Expanding on the context of Data Aggregation, variously called data refinery, data factory or data lake, I would like to analyze if the concept of Data Aggregation is just a theoretical construct or if there is a practical side to this.
My opinion is that Data Aggregation (regardless of how it is referred to) is just a means to an end; an enabler or precursor for Data Discovery. This is truly a facility to bring together various types of disconnected sources of data that were previously leveraged in very “targeted” use cases. The idea being to discover new connections or to explore new usage patterns. These explorations might belong to the realm of identifying proactive growth opportunities or in the domain of preemptive loss prevention. Data scientists are able to employ statistical algorithms and predictive modeling techniques to see if new patterns emerge or else to see they are able to ferret out alternate connections. One also can imagine the use of clustering and machine learning techniques to find unknown patterns that could be applied to marketing, operational process, product placement decisions. None of these would have been possible with dissociated sources of data. Thus, the truly quantifiable benefit of leveraging a Data Aggregation platform is to bring large disconnected data into one holistic platform and to run traditional statistical modeling techniques for the purpose of Data Discovery.
Now you might ask as to how the concept of Data Aggregation and the need to create a platform for disparate data sources are connected to Data Discovery and Big Data? You are wondering what if any options open up. Traditional infrastructure has always been a real limiting factor for any enterprise that wanted to create a hosting Platform for large data sets. So most enterprises would be more inclined to host Data Ware Housing Platforms that offered KPIs which were projections of known trends rather than to invest in Platforms that explored the somewhat unreliable potential that lay in the realm of statistical modeling. Data scientists overcame this by using “sample data sets”, knowing fully well that the results could be skewed or the patterns discovered could be choppy. This is where Hadoop based Big Data techniques come in handy.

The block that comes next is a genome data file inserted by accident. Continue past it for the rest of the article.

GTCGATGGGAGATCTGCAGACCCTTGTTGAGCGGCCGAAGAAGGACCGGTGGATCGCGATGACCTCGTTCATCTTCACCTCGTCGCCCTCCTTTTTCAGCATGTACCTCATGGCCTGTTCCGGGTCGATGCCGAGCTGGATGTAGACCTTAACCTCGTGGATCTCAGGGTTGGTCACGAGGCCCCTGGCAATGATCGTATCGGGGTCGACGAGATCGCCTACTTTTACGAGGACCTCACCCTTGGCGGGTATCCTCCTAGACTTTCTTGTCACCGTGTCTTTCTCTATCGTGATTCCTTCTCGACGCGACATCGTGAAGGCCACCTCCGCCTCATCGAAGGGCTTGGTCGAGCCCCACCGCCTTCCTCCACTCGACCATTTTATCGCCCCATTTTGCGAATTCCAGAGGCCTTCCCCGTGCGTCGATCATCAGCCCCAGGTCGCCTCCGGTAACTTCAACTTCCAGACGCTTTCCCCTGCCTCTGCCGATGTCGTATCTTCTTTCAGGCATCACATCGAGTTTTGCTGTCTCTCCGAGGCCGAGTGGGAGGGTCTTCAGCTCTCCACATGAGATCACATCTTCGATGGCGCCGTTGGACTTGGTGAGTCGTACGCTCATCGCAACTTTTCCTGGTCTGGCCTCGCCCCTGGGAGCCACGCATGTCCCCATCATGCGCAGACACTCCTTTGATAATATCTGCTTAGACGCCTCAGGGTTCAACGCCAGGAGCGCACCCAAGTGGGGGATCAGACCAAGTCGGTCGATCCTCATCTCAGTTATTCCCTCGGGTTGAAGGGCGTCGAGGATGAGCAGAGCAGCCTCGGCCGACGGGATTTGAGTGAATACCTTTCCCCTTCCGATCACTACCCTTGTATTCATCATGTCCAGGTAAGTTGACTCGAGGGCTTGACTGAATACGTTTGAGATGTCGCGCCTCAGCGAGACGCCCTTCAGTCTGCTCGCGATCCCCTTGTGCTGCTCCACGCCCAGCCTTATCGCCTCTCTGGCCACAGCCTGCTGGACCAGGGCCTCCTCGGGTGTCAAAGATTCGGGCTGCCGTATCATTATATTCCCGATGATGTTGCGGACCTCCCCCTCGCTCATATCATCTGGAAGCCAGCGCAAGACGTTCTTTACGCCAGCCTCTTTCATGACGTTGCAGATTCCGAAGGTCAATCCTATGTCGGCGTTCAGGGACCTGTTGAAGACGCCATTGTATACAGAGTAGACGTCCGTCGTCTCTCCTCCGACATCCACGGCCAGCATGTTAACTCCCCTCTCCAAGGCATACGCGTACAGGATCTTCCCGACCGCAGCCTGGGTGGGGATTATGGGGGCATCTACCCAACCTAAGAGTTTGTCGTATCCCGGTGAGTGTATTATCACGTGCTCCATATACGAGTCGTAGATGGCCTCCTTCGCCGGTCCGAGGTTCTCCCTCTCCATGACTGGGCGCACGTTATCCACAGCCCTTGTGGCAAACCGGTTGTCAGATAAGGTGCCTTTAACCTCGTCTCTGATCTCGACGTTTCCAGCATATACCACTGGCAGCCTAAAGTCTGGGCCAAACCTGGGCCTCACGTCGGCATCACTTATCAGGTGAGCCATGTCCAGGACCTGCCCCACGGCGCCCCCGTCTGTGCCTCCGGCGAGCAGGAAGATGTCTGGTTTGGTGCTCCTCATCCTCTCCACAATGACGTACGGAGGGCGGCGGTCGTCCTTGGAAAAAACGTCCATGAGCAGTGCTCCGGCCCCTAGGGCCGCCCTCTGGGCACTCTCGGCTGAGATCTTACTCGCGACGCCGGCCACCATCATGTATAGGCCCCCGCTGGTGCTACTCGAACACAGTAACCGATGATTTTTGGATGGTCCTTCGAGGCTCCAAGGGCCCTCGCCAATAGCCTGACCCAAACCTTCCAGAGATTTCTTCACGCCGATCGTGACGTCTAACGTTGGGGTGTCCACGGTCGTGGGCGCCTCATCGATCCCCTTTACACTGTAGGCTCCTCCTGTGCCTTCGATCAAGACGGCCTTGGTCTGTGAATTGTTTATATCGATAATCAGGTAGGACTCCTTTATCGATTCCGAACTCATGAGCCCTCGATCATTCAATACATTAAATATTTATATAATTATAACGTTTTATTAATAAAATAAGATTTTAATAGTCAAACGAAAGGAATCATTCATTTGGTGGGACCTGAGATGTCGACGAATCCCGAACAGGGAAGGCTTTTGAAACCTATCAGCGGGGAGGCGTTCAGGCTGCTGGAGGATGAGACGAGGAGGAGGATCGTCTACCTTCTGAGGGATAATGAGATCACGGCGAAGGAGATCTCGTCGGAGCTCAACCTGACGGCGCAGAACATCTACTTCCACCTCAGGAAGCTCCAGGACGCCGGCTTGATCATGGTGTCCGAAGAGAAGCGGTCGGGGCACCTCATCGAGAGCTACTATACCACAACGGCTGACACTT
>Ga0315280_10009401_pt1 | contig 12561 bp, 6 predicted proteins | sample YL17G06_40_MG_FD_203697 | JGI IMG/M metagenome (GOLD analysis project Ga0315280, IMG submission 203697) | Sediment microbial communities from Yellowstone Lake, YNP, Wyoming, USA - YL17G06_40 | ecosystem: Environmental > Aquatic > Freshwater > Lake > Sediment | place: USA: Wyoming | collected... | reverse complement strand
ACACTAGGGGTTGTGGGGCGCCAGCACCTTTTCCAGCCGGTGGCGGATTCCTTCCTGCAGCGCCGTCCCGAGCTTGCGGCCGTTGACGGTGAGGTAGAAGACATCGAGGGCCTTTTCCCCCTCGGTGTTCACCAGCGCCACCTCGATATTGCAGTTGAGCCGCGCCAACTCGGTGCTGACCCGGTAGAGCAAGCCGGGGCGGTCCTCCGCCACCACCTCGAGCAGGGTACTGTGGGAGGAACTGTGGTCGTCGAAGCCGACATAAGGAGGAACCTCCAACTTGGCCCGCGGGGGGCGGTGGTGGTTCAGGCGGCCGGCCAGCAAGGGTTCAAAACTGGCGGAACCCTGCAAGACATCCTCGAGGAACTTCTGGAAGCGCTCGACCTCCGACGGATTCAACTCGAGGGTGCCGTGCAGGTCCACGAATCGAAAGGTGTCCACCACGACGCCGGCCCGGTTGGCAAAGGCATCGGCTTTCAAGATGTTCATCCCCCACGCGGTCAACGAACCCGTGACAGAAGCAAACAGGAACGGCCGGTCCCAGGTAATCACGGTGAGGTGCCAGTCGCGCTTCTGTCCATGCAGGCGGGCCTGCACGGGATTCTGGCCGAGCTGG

Now your IT departments can offer cost-effective Hadoop based Platforms for deploying large data sets needed for Data Aggregation. Linearly scalable commodity-hardware based big Data Aggregation Platforms make it possible for the data scientist to execute their predictive models / algorithms against representative data sets, instead of on scaled down sub-sets. Most of all, Hadoop based Data Aggregation now insures the reliability of business outcomes generated by these models/ algorithms. The efficacy of the outcomes and the applicability of the predictions ultimately increase the rate of adoption of data science predictive modeling techniques. The bottom line – businesses gain a competitive edge from the process of Data Discovery deployed against the Data Aggregation constructs.
I look forward to hearing from you to learn what is working for you and if you have been able to realize the benefits that these technologies seem to tout.
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